UNICEF helps restock health clinics in CAR but population remains desperateListen /
The humanitarian situation in the Central African Republic remains dire with insecurity hampering access and delivery of much needed relief supplies, according to the United Nations Children's Fund (UNICEF).
However UNICEF says its emergency teams have managed in the past few weeks to restart health services in two districts in the centre of the country that have been hard hit by the on going crisis.
The mobile teams based in Kaga Bandoro and Bambari districts have provided emergency supplies to 19 health facilities serving a population of about 166,000.
The facilities have been closed or were non operational for many months due to drug shortages.
Marixie Mercado from UNICEF says the fund is planning to reach 26 additional health posts serving 325,000 people with emergency supplies over the next few days.
"Through these emergency mobile teams and elsewhere across the country, UNICEF is working with national authorities and partners to restart or rehabilitate basic services wherever security permits. Late last month, we brought in over 50 metric tons of humanitarian supplies. A vaccination campaign that is being rolled out as access opens up has reached almost 200,000 children since May with measles and polio immunization, as well as Vitamin A and deworming medication. Even before the military take over of the country, the Central African Republic was already one of the toughest places for a child to survive, consistently ranking among the bottom 10 countries in development indicators. Needs have deepened and extended, and children are bearing the runt of a vicious cycle of poverty, poor governance, conflict and political instability."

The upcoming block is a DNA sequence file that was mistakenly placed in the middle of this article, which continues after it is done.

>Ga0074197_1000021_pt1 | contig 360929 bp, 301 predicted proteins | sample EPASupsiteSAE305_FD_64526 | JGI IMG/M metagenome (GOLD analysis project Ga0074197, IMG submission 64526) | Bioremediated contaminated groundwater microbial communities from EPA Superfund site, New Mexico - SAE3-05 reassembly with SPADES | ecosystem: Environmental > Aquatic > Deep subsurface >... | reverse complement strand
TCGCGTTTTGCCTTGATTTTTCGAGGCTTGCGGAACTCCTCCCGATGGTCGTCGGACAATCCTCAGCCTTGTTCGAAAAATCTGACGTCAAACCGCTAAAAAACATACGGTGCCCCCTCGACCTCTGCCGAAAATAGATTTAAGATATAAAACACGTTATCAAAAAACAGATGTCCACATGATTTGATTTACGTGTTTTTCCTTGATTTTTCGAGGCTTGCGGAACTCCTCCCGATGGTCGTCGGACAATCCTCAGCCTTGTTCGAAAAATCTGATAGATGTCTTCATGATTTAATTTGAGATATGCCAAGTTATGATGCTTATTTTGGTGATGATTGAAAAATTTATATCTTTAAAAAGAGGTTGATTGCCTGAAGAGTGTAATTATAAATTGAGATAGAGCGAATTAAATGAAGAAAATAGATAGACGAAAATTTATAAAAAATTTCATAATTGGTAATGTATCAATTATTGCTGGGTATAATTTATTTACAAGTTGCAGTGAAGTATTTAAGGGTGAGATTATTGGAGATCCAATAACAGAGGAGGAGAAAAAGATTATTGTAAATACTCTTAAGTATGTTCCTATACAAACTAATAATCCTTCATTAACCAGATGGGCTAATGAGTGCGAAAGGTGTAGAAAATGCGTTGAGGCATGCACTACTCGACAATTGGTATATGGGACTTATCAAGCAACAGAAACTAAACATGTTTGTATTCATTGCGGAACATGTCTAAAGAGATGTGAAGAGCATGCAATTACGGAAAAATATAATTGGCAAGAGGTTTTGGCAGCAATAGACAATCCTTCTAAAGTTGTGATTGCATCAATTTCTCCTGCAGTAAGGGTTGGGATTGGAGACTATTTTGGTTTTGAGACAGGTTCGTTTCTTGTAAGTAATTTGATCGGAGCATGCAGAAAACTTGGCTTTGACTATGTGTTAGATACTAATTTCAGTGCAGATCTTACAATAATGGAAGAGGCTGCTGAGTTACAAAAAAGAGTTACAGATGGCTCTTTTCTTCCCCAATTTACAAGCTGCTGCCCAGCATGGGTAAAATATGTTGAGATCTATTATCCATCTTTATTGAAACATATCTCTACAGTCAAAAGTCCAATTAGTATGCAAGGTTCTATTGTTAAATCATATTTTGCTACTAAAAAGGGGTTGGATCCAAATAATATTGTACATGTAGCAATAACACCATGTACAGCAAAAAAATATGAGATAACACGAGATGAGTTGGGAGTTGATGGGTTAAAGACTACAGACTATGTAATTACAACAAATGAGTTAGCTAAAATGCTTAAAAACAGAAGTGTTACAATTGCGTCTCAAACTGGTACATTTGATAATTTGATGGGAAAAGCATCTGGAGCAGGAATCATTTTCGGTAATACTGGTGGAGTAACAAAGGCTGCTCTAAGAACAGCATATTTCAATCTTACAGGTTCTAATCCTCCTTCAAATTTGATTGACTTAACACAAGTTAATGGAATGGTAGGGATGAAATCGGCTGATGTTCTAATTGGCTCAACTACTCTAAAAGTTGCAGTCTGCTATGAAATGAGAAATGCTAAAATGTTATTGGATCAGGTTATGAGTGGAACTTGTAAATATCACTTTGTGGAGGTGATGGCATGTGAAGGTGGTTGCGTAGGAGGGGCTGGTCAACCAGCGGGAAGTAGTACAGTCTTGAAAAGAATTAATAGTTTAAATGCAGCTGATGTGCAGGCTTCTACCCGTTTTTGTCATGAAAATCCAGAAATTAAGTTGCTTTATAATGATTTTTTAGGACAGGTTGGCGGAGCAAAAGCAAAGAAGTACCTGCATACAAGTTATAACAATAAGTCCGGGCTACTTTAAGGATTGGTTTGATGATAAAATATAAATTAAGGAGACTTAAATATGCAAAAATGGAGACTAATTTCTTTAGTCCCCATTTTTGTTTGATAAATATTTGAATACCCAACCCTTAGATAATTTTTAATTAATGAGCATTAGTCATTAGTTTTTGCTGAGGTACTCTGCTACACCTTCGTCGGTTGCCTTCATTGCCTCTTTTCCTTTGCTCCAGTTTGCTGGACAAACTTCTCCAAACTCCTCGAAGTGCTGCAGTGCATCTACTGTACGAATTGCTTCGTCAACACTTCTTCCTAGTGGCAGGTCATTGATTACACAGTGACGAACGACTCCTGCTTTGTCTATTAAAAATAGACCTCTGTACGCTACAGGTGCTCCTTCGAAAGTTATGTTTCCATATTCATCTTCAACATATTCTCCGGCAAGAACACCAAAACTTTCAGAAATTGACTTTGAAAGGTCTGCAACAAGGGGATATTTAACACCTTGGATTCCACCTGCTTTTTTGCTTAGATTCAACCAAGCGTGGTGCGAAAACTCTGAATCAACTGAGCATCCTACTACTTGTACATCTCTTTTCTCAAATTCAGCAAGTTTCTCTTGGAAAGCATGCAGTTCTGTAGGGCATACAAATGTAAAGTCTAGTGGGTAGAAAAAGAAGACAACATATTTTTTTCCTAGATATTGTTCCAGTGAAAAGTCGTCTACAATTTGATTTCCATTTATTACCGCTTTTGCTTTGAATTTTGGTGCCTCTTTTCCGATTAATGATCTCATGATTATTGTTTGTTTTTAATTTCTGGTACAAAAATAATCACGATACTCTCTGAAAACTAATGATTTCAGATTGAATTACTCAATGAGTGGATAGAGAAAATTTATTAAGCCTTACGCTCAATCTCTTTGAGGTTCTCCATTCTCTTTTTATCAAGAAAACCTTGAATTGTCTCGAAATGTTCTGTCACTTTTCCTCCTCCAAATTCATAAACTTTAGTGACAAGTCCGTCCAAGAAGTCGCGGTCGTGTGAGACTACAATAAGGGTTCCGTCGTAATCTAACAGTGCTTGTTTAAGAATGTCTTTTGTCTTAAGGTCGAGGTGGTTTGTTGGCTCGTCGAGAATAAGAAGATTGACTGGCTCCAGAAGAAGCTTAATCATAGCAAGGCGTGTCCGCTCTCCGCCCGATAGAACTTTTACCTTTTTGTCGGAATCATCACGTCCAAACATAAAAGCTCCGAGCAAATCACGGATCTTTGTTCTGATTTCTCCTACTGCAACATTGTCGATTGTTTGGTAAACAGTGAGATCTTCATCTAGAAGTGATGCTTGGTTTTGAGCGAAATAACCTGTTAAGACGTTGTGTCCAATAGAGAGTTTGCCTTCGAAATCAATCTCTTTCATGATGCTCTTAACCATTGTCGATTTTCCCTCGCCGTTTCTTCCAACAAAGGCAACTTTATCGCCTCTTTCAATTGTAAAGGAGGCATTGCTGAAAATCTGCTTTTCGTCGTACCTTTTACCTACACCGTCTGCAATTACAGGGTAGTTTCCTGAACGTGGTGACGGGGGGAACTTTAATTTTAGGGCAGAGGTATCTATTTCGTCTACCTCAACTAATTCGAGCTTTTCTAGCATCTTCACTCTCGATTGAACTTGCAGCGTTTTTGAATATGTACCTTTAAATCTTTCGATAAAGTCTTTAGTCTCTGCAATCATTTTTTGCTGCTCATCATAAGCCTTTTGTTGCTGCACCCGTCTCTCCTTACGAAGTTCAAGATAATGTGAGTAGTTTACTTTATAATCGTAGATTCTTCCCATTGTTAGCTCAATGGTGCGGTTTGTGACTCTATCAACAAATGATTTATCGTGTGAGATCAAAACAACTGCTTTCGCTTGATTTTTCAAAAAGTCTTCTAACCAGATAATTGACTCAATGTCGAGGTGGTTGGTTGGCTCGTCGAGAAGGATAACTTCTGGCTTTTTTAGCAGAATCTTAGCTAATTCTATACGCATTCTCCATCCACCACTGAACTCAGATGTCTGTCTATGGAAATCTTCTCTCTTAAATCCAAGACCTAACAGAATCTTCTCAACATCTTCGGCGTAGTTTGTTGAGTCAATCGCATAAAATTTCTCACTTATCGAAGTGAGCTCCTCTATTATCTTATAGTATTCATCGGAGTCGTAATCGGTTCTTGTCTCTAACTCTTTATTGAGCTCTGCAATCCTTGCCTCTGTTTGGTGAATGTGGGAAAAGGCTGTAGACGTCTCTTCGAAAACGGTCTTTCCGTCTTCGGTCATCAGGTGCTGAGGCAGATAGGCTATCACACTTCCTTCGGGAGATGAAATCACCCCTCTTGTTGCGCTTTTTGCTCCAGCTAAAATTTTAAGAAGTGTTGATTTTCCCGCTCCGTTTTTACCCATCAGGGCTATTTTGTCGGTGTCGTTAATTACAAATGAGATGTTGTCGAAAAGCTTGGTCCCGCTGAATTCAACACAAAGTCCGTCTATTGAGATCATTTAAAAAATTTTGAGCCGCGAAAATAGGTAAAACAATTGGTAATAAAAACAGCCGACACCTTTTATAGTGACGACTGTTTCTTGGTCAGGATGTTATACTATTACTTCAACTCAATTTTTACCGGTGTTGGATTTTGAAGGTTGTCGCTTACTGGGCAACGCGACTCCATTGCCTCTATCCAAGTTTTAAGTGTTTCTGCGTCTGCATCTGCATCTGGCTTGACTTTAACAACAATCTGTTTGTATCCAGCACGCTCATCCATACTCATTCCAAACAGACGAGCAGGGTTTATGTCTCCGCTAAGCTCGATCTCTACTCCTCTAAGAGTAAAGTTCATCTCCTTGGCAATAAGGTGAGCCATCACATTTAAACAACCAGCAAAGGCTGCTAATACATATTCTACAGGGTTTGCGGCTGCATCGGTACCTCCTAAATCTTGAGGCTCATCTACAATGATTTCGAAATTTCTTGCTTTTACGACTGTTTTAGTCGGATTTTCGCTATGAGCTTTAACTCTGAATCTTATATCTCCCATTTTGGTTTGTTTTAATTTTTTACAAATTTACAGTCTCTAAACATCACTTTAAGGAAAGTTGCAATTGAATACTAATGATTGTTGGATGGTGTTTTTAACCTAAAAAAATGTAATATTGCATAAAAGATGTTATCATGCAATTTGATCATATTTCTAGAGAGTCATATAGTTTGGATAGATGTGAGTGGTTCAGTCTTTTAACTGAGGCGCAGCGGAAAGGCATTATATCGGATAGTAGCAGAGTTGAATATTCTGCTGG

UNICEF is also appealing for increased donor support for its operations in the Central Africa Republic, noting that it has only received about $9 million out of the $32.4 million requested.
Patrick Maigua, United Nations Radio, Geneva.